Six months prior to the establishment of the Los Angeles pueblo in 1781, Spanish Governor Felipe de Neve had sought to develop a relationship with the local native people, according to research by Dr. Harry Kelsey, curator of history at the Los Angeles County Museum of Natural History. These people, who would later become known as the Gabrieleño, lived in a settlement in the vicinity, named Yaangna (alternatively Yangna, Iyáangẚ or Yang-Na).
Yaanga is believed to have been the largest of Gabrieleño villages. Although we have no record of the size of its population, it is estimated to have had up to 200 residents. It was an important trading center for the native people of the region. Neve’s contact with Yaangna was meant to develop friendly relations with the village before he moved Spanish settlers into its vicinity. He arranged for baptisms of dozens of Yaangna residents and even assumed the role of padrino (godparent) for 12 of its children. One couple sponsored by Neve, having been baptized and remarried under the Catholic religion, even assumed the names Felipe de Neve and Felipa de Neve. Dr. Kelsey believed that Neve might have been grooming this couple as a nucleus family around which Yaangna would become a Christian Indian community.
Although the exact site of the settlement has not been definitively established, it is believed that it was marked by a natural landmark. There, not far from the new pueblo of Los Angeles, grew a grand old sycamore tree, believed to be around 300-years-old at time the Spanish settlers arrived. The towering tree was believed to have been a shady gathering place for Gabrieleño councils. It was later named by the Spanish El Aliso (The Alder). It long survived the Yaangna village, but, beset by surrounding industrial development, eventually fell to the axe in 1892. Had Yaangna been centered around El Aliso, the village would have been located in the Los Angeles Civic Center area, centered at the location of today’s Garey Street on-ramp to the southbound 101 freeway.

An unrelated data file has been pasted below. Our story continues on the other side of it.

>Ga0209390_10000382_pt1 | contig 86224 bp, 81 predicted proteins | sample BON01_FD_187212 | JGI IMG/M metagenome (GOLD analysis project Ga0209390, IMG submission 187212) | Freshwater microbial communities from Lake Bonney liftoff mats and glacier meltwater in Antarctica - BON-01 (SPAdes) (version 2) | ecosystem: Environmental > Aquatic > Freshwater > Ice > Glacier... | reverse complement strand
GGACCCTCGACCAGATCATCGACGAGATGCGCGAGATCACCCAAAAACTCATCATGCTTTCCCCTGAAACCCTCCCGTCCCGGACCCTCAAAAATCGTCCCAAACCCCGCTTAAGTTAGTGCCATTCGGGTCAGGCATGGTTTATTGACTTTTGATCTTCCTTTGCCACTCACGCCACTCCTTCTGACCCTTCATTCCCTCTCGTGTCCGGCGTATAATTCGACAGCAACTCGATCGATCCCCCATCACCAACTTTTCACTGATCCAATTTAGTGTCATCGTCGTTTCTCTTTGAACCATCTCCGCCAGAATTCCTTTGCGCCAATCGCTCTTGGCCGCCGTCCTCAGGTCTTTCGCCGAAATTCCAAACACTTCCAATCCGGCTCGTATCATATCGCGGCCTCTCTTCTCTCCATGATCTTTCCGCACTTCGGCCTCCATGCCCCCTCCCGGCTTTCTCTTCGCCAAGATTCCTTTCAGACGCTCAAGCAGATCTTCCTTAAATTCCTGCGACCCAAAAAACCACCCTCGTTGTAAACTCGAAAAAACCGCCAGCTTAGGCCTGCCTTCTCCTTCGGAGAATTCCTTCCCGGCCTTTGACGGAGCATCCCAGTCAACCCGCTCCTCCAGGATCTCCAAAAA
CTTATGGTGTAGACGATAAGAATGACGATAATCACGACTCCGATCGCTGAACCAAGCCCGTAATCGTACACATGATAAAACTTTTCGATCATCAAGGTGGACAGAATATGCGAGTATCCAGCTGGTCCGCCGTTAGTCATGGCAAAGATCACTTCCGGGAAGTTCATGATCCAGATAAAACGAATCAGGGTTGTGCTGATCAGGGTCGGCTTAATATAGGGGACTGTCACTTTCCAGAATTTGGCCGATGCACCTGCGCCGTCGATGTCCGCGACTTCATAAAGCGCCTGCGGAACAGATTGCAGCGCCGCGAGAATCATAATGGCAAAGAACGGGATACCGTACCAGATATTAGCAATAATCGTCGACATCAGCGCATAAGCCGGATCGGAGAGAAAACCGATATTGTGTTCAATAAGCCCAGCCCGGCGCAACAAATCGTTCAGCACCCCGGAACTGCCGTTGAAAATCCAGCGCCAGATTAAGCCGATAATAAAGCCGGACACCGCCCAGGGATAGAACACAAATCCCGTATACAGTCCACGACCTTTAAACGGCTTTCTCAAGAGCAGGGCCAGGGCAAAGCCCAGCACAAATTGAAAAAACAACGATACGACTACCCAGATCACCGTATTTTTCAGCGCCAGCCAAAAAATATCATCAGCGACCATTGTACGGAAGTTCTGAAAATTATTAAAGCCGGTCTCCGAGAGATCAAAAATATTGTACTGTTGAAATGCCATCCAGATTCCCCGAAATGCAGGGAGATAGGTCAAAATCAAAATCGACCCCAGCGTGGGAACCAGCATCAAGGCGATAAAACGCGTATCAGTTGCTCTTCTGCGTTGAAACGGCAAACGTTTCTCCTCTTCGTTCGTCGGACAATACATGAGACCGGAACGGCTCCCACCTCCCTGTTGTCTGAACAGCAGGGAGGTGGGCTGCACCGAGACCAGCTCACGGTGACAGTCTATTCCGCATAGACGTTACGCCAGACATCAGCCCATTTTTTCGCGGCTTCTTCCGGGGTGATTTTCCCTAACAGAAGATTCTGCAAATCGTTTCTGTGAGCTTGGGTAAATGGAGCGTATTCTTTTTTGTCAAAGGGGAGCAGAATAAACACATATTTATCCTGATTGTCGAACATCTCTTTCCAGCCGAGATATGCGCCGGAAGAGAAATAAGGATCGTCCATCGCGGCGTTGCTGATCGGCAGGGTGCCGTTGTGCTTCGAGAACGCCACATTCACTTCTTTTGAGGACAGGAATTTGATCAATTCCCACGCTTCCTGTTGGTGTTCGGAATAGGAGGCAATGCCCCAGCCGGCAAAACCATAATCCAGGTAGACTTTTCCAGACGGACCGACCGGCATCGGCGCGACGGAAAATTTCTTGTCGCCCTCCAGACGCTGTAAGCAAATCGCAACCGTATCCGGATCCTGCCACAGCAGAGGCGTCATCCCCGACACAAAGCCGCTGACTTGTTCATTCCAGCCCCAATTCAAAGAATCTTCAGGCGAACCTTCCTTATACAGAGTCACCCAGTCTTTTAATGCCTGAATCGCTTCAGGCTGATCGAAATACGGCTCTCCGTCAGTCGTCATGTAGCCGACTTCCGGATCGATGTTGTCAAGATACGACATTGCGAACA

Whatever hopes Neve might have had that Yaangna would become a Christian community never came to pass. Later in the year that the Los Angeles pueblo was founded, Neve was replaced by Pedro de Fages, a governor who preferred that Indians be subjugated at the missions. As the nearby pueblo of Los Angeles grew and encroached upon Yaangna, the village was forced to relocate. Increasing numbers of its residents chose or were forced to live at the Mission San Gabriel. It is believed that the village survived longer than other Gabrieleño villages because it became a refugee camp. Gabrieleño from smaller villages that were disbanded or destroyed by the Spanish joined Yaangna, hoping to avoid the mission. The numbers at Yaangna thus further served as a source of forced manual labor for the nearby pueblo. The Yaangna community and its importance as a center for the Gabrieleño withered.
By 1828, with authorization from the Mexican government, French immigrant Jean-Louis Vignes was allowed to purchase the land upon which the remaining Yaangna community resided. He had all remaining Indian residents evicted. The community of Yaangna that had existed in the Los Angeles region for perhaps two to three thousand years came to an abrupt and pitiful end.
Sources: Mexican Los Angeles by Antonio Rios Bustamante, Floricanto Press, 1992; From Site of Ancient Tribal Tree, the City of Angels Grew by Cecilia Rasmussen, LA Times, 4/12/1997; El Aliso: Ancient Sycamore Was Silent Witness to Four Centuries of L.A. History by Nathan Masters, KCET, June 27, 2012; Yaanga, Wikipedia.